CRM For Dummies - A Book Review
If you are thinking of getting into CRM software then the best book on the market right now is CRM for Dummies by Lars Helgeson. If you have never heard of CRM For Dummies before then you are missing out on a golden opportunity to learn about a powerful, yet simple way to improve your company’s efficiency and profitability.
The best thing about this book is that it does not leave out the Dummies who need to use this system, instead, the book talks specifically about Doodlers who need to use CRM For Dummies because of the special circumstances in which they work.
I have no doubt that any experienced executive will tell you that there are many times when they wish they had someone else handling their CRM For Dummies data or dealing with the DMA (data products) for them. This is one of those situations where sometimes it is better to have someone working on the problem than doing it yourself.
I have been in the same position, I was the president and CFO of a company for 6 years, I used to dread going to the office. It made me ill just to get through the door and dealing with all the meetings and the politics.
The main focus of CRM for Dummies is to teach its reader how to become “vibrant and optimistic about all things CRM.” This is done through numerous examples throughout the text. Helgeson begins the book by describing his own personal experiences and overcoming obstacles due to bad experiences in the past. These “irritating experiences” allow Helgeson to create a powerful framework within which he discusses CRM. The examples of his own growth are significant because they show what can happen when CRM is used positively. . The examples of his own growth are very meaningful because they show what can happen when CRM is used positively.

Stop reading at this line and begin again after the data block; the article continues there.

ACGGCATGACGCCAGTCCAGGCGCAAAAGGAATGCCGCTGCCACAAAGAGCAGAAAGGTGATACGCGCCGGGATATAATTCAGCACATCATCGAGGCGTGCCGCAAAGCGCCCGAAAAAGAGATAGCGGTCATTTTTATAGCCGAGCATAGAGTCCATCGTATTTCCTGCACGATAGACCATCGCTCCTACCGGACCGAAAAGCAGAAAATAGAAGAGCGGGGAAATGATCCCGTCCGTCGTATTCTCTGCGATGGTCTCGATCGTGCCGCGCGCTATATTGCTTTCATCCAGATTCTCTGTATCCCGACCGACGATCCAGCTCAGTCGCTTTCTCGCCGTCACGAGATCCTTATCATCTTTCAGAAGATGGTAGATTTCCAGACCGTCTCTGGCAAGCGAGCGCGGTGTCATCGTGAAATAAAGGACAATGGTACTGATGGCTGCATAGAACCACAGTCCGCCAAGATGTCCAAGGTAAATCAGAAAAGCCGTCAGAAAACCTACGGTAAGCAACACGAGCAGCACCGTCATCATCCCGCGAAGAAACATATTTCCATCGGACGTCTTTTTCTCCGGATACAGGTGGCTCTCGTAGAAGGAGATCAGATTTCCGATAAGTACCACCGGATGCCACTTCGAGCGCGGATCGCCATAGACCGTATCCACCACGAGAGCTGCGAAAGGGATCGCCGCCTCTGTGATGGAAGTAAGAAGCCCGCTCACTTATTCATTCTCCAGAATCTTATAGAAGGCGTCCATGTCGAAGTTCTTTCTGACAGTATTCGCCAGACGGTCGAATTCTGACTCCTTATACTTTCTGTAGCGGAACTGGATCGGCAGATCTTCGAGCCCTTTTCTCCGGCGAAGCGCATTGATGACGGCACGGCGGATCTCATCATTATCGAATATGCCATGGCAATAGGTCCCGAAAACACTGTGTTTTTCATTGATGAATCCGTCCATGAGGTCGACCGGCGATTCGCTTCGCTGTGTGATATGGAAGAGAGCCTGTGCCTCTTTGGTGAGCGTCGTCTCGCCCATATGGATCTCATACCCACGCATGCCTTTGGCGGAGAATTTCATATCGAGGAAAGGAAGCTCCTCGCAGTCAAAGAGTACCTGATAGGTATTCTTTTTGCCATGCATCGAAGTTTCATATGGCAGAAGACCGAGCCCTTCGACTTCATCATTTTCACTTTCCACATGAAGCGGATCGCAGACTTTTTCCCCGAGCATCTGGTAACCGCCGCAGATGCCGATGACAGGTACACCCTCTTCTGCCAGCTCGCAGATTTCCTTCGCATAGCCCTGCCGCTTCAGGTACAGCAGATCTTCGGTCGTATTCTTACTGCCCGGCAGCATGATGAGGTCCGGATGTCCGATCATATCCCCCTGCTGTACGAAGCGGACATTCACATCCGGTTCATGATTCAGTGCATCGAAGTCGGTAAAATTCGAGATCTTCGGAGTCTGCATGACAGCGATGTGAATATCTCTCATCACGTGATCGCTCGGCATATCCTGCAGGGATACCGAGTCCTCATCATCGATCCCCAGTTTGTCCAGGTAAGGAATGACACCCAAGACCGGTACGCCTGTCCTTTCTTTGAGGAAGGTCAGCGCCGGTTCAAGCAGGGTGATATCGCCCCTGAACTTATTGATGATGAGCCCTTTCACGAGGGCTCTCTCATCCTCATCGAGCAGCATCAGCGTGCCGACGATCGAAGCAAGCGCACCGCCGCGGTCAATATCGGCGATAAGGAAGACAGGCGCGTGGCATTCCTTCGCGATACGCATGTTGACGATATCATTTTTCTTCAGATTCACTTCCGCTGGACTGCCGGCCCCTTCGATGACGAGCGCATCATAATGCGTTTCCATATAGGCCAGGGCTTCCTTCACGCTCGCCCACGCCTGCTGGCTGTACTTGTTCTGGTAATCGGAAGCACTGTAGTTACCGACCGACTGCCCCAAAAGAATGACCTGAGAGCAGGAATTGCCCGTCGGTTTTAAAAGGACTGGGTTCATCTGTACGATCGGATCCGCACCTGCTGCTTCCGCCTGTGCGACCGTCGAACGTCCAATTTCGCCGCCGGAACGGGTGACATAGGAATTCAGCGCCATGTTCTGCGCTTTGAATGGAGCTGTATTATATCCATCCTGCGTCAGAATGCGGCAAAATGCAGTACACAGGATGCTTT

One of the most impressive features of CRM for Dummies that sets it apart from the vast majority of resources available to consultants is the fact that it is written in conversational language. There is no proprietary trading of information that a select few can only understand. This book assumes that many people already use CRM and can do so without any outside help. The language is clear and easy to understand, even for those who are unfamiliar with the concepts used within CRM. This means that it is an extremely accessible resource that can benefit many people without breaking the bank.
Of course, many components of CRM will not be discussed in this book. Those topics include things like customer support and sales. This is understandable, as those subjects are quite involved and require more extensive training than many people are comfortable pursuing independently. That being said, it is nice to know that a comprehensive guide exists that covers some of these areas. CRM for Dummies does an admirable job at covering relevant topics and covering them sufficiently to make them worthwhile. Still, the book would be much better if it covered additional topics as well.
The authors of CRM for Dummies do a good job of covering CRM basics and making it very accessible to those without advanced degrees or working experience. For those who have these credentials, the book is a great primer. However, if you have no marketing or business background, it is probably a better idea to seek some outside guidance on your CRM needs. The book is full of good suggestions and strategies, but it leaves the reader somewhat doubt whether or not CRM is the right option for their business.